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Statman sweeps up after Mexico

Statman sweeps up after Mexico

By Sean Kelly, C4F1 statistician

100 up for Mercedes as a constructor.

100 up for Mercedes and Lewis Hamilton together.

Almost – but not quite – a sixth world championship for Hamilton himself.

Sunday’s Mexican Grand Prix was a slow burner in which the winner looked like it could come from any of the top four cars in the closing stages, as Sebastian Vettel, Valtteri Bottas and Charles Leclerc all tried to catch a vulnerable Hamilton, attempting to win the race while running the final 48 laps on a single set of tyres.

His success in doing so puts him at match point in the championship chase, only requiring an eighth place in any of the remaining three Grands Prix to guarantee a sixth crown – and that is only necessary if Valtteri Bottas wins all three events with the fastest lap bonus each time.

While Hamilton can start planning his title victory party for next Sunday night in downtown Austin, it would be remiss to downplay the significance of his Mexican win.  This was the 100th Grand Prix victory for Mercedes as a Formula 1 constructor, and while they made their debut as long ago as 1954, they only returned to the sport in that capacity in 2010.

Furthermore, a staggering 87 of those victories have come since the dawn of the turbo hybrid era at the start of 2014, during which time there have only been 118 races!  The decade that shall draw to a close in a couple of months’ time has seen Mercedes jump up to being the fourth-most successful constructor of Grand Prix history – and soon to be third, unless the 114-win Williams team affect a remarkable turnaround in their recent fortunes.

Hamilton has been the biggest single piece of their success story, and Sunday saw the Englishman coincidentally take his 100th podium finish for the team, becoming only the second driver ever to reach a century while driving for a single constructor.  The other one – inevitably – was Michael Schumacher, who notched up 116 top-three visits in his dominant days at Ferrari.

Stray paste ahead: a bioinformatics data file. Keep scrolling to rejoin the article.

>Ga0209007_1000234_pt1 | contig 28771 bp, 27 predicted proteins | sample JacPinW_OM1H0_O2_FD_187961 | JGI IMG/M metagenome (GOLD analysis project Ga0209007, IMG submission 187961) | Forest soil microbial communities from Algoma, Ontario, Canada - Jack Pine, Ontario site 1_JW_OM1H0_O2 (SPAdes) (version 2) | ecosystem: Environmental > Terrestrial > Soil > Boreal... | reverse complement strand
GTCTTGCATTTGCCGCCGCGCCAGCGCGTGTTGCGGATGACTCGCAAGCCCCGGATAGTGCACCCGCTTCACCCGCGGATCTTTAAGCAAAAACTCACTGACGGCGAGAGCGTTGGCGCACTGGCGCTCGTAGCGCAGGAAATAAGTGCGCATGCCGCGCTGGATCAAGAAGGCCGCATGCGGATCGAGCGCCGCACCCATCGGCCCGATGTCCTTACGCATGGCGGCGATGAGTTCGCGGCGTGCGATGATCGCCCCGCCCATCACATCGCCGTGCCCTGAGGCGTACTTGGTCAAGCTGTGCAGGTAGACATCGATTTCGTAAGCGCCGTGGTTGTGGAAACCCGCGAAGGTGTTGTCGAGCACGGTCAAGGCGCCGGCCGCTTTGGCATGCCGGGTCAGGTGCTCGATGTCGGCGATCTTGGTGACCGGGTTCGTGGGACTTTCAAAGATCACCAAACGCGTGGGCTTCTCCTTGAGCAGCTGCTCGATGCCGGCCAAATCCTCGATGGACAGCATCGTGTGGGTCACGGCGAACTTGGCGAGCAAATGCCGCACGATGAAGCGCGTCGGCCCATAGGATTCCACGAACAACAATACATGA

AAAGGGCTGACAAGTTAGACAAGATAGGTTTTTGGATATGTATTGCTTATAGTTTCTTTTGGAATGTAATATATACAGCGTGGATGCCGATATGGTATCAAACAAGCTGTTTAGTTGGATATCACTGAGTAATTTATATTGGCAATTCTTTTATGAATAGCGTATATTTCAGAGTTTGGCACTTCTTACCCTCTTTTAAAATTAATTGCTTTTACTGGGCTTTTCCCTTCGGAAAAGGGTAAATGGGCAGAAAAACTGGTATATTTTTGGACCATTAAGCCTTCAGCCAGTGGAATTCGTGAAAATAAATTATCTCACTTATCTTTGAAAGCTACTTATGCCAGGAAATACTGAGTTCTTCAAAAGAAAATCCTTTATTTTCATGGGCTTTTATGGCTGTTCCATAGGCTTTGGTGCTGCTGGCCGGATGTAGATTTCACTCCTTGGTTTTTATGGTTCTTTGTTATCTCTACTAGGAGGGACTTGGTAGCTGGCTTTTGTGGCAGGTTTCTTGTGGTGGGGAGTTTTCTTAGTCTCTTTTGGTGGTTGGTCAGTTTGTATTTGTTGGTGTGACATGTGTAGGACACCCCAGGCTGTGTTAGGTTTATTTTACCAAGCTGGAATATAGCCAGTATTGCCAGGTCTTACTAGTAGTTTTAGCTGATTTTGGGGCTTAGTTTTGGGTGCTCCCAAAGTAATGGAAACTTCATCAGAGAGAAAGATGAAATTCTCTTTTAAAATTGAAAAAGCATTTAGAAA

Even more coincidentally, all of this happened on the day that Hamilton became the longest-tenured driver in Mercedes’ team history, surpassing the 136 starts made by Nico Rosberg between 2010 and 2016.  Given that all 247 of Hamilton’s F1 races have been powered by Mercedes engines, it is a fitting distinction.

It didn’t seem particularly likely at the beginning of Sunday, as Hamilton was to start third on the grid behind the two Ferraris – who reclaimed their front row lockout record by starting 1-2 for the 65th time, one more than Mercedes – and no driver had won in Mexico from third place since Jacky Ickx way back in 1970.  Hamilton hadn’t even led a lap on this track since winning back in 2016, and he was only the fourth-fastest car in qualifying….

Things could have been so different had Max Verstappen not frivolously robbed himself of pole position on Saturday, when he failed to slow down after Valtteri Bottas crashed in front of him, improving his best time when pole position was already assured.  A three-place grid penalty ensued, which snowballed into much bigger problems when he suffered a puncture from light contact with the endplate of Bottas’ Mercedes, the consequence of an audacious pass into the stadium section.